Wonderful Western Port
Western Port is a natural wonder on the edge of Australia’s second-largest city. Western Port’s outstanding biodiversity is founded on a mosaic of marine, intertidal, coastal, wetland and island environments.
Western Port is a Ramsar Site – a wetland of international importance. The Ramsar Convention aims to halt and reverse the worldwide loss of wetlands and to conserve those that remain. Wise use and management’ are the convention’s key principles.
Western Port’s shores are fringed by some of the world’s most southerly mangrove forests, vast intertidal mudflats, Victoria’s largest saltmarshes and sandy beaches.
Beneath the water, seagrass meadows grow across Western Port’s northern and western arms around French Island. They provide critical habitat and energy for fish and the invertebrates they live on.
Deep, steep-walled tidal channels allow 2-3 metre tides to sweep through the bay four times each day. At low tide, approximately 40% of Western Port is exposed mud and seagrass. Well-mixed oceanic waters produce clean, coarse sands on the seabed at Western Port’s southern reaches. In the north-eastern parts of the bay the waters become more turbid and the sediments finer. Rocky reefs are not common in Western Port but support rich diversities of invertebrates and seaweeds.
Birdwatchers and scientists have counted 115 species of waterbirds, waders and seabirds. They account for 65% of Victoria’s bird species diversity and over 30 migratory waterbird species listed under international conservation agreements.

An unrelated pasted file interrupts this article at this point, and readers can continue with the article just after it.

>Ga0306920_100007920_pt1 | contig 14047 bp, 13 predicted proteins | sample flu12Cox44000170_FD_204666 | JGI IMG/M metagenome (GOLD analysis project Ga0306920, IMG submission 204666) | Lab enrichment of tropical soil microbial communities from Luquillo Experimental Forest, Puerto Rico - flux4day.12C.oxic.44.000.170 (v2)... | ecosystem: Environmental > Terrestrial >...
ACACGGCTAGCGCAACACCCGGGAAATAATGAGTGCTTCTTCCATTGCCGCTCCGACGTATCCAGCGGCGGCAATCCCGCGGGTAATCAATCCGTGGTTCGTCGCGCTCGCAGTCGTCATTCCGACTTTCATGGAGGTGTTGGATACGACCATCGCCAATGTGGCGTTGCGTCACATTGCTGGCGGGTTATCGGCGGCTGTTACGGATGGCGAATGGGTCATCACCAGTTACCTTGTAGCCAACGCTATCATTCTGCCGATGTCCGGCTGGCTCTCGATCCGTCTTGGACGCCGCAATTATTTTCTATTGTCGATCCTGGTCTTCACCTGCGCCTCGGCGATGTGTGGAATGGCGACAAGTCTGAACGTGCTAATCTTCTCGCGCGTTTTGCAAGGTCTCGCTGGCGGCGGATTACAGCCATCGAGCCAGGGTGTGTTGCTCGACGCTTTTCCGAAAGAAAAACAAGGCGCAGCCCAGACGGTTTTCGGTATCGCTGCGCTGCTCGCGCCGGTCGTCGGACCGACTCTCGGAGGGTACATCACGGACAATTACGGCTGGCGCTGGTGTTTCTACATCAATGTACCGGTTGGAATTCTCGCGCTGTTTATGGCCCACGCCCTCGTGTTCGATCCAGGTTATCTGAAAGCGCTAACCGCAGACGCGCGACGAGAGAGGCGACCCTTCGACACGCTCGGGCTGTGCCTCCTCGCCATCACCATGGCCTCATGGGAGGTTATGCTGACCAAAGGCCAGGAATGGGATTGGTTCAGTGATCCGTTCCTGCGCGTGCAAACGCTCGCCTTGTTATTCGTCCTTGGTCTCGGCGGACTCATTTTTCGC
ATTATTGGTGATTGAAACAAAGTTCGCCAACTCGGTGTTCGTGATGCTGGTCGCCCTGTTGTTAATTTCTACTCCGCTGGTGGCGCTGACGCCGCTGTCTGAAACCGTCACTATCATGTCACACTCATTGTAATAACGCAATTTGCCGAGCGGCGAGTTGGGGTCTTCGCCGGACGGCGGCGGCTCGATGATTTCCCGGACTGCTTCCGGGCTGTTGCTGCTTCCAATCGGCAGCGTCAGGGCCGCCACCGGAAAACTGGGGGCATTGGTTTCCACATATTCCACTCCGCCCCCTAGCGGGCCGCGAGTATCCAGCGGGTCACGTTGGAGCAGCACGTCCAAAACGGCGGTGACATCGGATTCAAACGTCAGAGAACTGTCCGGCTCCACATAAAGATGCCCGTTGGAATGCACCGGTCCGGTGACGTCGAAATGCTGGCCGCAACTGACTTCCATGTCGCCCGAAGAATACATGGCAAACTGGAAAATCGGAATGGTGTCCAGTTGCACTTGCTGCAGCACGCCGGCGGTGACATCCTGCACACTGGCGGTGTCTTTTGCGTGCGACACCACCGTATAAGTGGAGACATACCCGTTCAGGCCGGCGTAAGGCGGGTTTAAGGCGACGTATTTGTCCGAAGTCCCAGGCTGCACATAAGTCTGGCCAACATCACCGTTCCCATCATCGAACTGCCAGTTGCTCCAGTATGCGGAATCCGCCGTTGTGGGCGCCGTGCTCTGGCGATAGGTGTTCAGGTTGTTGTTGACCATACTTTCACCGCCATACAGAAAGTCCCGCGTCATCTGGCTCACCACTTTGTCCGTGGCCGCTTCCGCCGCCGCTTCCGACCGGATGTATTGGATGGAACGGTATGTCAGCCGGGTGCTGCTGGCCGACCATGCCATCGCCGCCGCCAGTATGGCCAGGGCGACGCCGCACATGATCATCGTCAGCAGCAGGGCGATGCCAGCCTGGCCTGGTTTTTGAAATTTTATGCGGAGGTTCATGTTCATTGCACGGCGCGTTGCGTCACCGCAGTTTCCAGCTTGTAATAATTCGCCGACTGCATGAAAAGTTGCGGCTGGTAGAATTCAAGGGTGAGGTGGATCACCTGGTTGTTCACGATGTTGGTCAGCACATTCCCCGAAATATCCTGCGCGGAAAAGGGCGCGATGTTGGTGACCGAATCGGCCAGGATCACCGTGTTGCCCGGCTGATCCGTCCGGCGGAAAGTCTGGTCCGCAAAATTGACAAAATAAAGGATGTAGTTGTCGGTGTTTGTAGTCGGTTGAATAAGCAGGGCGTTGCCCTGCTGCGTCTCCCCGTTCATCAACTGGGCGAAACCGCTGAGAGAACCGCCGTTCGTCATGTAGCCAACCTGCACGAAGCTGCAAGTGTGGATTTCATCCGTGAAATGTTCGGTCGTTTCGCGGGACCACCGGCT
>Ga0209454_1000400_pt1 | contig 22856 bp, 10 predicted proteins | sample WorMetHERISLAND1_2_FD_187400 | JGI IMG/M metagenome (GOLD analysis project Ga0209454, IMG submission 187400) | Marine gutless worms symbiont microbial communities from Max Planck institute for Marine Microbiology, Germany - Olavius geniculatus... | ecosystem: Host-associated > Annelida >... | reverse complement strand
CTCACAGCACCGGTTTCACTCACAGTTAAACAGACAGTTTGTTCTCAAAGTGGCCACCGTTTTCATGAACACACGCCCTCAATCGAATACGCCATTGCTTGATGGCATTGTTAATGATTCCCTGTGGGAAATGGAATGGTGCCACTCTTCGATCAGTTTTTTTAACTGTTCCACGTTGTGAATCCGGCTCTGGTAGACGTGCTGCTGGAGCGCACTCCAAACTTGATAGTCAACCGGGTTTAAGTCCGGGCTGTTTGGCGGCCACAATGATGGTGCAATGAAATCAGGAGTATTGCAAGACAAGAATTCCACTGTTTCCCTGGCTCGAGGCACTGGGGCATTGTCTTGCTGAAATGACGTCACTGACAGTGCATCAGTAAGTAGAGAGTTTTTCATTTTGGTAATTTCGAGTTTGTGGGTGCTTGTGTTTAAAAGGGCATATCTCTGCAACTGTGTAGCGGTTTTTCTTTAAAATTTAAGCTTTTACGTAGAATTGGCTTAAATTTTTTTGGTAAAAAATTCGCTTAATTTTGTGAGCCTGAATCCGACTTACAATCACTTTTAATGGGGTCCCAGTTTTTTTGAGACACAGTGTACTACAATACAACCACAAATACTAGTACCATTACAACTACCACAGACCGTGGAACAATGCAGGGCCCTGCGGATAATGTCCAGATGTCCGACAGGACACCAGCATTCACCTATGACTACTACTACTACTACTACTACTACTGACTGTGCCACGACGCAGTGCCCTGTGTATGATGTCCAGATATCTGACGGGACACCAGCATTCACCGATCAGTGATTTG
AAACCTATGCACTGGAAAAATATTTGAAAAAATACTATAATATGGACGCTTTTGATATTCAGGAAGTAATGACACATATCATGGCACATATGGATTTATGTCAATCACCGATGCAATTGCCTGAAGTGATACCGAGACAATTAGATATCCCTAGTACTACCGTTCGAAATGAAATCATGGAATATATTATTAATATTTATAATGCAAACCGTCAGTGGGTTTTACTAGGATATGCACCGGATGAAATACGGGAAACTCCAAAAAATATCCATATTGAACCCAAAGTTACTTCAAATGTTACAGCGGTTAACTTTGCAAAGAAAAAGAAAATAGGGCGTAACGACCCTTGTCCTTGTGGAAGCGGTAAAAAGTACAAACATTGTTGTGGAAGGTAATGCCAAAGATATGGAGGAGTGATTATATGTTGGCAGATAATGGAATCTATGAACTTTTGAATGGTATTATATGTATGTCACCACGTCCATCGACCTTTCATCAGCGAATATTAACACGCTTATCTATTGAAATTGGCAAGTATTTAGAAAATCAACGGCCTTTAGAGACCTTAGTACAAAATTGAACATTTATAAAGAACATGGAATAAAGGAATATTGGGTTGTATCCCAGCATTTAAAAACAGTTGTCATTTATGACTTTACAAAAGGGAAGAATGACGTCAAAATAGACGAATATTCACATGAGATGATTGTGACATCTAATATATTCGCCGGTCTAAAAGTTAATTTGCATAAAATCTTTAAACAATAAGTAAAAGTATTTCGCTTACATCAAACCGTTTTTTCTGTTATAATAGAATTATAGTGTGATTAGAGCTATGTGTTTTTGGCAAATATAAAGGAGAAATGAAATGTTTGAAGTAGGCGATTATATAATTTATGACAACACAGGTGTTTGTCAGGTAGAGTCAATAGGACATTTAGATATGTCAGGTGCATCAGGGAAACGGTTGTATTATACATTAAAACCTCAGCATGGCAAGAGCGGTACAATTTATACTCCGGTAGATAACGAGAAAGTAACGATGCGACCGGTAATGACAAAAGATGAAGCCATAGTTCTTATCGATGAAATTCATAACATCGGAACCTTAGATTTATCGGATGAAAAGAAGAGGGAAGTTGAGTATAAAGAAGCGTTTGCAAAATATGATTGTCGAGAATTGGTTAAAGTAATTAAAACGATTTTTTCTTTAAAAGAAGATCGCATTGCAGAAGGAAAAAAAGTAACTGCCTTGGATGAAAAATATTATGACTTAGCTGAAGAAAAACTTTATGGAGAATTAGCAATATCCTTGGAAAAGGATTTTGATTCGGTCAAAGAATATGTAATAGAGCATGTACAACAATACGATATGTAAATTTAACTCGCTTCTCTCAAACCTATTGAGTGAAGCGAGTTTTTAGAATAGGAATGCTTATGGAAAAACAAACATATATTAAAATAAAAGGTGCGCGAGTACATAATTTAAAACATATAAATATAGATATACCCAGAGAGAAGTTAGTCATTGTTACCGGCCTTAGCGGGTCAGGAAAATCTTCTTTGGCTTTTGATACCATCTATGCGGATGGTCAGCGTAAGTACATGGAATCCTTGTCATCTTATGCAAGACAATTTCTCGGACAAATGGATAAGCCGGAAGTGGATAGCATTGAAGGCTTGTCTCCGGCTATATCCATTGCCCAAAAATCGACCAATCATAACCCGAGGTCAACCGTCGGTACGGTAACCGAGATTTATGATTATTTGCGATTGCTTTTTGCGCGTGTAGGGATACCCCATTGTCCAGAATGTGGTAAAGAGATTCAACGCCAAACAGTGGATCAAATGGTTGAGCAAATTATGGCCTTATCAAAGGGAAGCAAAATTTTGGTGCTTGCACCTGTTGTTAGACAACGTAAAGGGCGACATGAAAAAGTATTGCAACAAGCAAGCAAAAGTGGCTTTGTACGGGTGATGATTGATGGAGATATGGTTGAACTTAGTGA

Policy and planning
The Marine and Coastal Act (2018) provides an integrated and coordinated approach to planning and managing Victoria’s marine and coastal environment. The Marine and Coastal Policy guides decision makers in the planning, management and sustainable use of Victoria’s marine and coastal environment. The first statewide Marine and Coastal Strategy will be finalised in 2021 and will include an implementation plan identifying priority actions to be completed over the next five years, and outline responsibility for delivery and timeframes.
Responsibility for planning and development on Western Port’s coasts and seabed generally lies with the Department of Environment, Land, Water and Planning, which also oversees the legal accountabilities of several Coastal Committees of Management around Western Port.
The Department also coordinates Protecting Victoria’s Environment – Biodiversity 2037 – the Victorian Government’s statewide strategy to protect and improve biodiversity.
Western Port’s catchment lands and coasts are generally managed by four local governments – the Mornington Peninsula, Casey, Cardinia and Baw Baw Councils. They have range of policies and plans in place that aim to protect and enhance Western Port’s cultural, social, environmental and economic values, including:
- City of Casey Biodiversity Strategy 2018
- Shire of Cardinia Biodiversity Conservation Strategy 2019-2029
- Bass Coast Shire Natural Environment Strategy 2018-2022
- Mornington Peninsula Biodiversity Conservation Plan 2019
- Mornington Peninsula Shire Interim Green Wedge Management Plan
- Mornington Peninsula Stormwater Management Plan.